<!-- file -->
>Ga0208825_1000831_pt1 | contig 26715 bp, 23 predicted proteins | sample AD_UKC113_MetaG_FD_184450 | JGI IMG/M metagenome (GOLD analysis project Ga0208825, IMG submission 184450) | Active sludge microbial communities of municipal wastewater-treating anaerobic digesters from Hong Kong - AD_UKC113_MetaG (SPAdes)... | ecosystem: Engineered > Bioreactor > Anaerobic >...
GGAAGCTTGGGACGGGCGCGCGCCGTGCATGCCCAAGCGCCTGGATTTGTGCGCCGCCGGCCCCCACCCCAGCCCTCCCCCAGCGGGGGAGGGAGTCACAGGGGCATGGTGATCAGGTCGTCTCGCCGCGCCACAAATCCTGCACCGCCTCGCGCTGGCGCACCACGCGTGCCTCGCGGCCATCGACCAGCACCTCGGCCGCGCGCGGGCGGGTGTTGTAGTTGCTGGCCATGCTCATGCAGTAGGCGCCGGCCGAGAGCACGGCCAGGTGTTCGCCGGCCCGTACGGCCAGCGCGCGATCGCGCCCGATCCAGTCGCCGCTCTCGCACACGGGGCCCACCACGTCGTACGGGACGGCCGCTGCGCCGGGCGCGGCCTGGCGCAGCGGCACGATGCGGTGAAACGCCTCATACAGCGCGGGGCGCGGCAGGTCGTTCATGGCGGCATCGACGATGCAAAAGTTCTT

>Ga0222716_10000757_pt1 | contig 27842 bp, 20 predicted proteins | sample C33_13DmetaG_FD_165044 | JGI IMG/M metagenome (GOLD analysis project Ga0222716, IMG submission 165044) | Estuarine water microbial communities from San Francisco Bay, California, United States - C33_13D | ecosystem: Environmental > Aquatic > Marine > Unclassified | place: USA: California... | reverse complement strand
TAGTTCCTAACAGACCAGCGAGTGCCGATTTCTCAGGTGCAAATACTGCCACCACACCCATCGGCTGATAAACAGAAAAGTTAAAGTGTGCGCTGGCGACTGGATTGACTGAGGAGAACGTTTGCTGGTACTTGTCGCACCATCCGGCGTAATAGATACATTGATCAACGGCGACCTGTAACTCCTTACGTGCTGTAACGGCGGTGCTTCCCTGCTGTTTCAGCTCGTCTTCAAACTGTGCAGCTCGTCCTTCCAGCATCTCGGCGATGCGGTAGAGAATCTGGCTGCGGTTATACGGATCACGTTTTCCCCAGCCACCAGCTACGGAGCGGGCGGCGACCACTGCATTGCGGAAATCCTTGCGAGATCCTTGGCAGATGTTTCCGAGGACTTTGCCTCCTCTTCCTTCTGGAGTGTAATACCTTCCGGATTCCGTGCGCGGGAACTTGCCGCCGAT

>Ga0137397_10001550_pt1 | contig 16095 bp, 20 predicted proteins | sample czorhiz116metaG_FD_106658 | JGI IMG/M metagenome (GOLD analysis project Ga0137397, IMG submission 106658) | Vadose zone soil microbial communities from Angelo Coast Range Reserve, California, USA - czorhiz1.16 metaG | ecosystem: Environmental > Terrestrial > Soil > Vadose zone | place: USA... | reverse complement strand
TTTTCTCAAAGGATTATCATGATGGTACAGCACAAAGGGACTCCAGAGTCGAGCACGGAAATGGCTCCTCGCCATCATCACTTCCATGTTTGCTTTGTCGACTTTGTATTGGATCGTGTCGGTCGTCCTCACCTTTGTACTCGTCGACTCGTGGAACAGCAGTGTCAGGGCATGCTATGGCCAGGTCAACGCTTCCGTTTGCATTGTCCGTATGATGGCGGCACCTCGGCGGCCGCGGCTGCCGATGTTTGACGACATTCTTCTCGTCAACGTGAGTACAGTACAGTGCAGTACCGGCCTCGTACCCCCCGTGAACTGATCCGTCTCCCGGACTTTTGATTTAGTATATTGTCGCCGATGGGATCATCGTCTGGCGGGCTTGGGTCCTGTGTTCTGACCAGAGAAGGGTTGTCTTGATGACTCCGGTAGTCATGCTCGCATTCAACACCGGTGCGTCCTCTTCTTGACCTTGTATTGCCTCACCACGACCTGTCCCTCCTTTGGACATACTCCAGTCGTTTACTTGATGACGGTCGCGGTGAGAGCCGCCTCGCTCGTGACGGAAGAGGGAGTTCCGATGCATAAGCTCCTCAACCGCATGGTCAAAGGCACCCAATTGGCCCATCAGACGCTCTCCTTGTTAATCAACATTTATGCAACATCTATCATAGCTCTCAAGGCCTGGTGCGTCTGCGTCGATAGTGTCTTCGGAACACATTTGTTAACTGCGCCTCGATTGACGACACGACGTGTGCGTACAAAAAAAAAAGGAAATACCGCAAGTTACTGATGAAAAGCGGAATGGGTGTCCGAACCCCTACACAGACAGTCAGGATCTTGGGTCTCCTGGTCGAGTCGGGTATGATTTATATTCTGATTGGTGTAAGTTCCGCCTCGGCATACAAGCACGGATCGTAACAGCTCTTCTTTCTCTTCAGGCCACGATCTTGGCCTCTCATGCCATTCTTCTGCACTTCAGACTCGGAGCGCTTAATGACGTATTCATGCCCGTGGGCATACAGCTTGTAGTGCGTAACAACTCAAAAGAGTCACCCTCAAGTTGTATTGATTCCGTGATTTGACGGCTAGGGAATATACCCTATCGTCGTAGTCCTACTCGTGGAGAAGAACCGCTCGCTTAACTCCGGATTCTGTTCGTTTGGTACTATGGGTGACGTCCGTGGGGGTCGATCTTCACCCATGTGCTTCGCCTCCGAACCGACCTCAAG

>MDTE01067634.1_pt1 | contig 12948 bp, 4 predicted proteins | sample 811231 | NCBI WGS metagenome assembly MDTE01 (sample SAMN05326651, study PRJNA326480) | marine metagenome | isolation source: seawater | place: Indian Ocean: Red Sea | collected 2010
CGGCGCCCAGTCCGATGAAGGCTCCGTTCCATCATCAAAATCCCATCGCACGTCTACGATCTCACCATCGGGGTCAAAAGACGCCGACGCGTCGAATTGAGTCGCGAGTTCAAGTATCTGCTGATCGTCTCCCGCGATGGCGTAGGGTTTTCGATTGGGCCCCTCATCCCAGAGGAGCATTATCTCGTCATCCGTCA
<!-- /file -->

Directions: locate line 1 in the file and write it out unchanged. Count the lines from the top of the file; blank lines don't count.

>Ga0208825_1000831_pt1 | contig 26715 bp, 23 predicted proteins | sample AD_UKC113_MetaG_FD_184450 | JGI IMG/M metagenome (GOLD analysis project Ga0208825, IMG submission 184450) | Active sludge microbial communities of municipal wastewater-treating anaerobic digesters from Hong Kong - AD_UKC113_MetaG (SPAdes)... | ecosystem: Engineered > Bioreactor > Anaerobic >...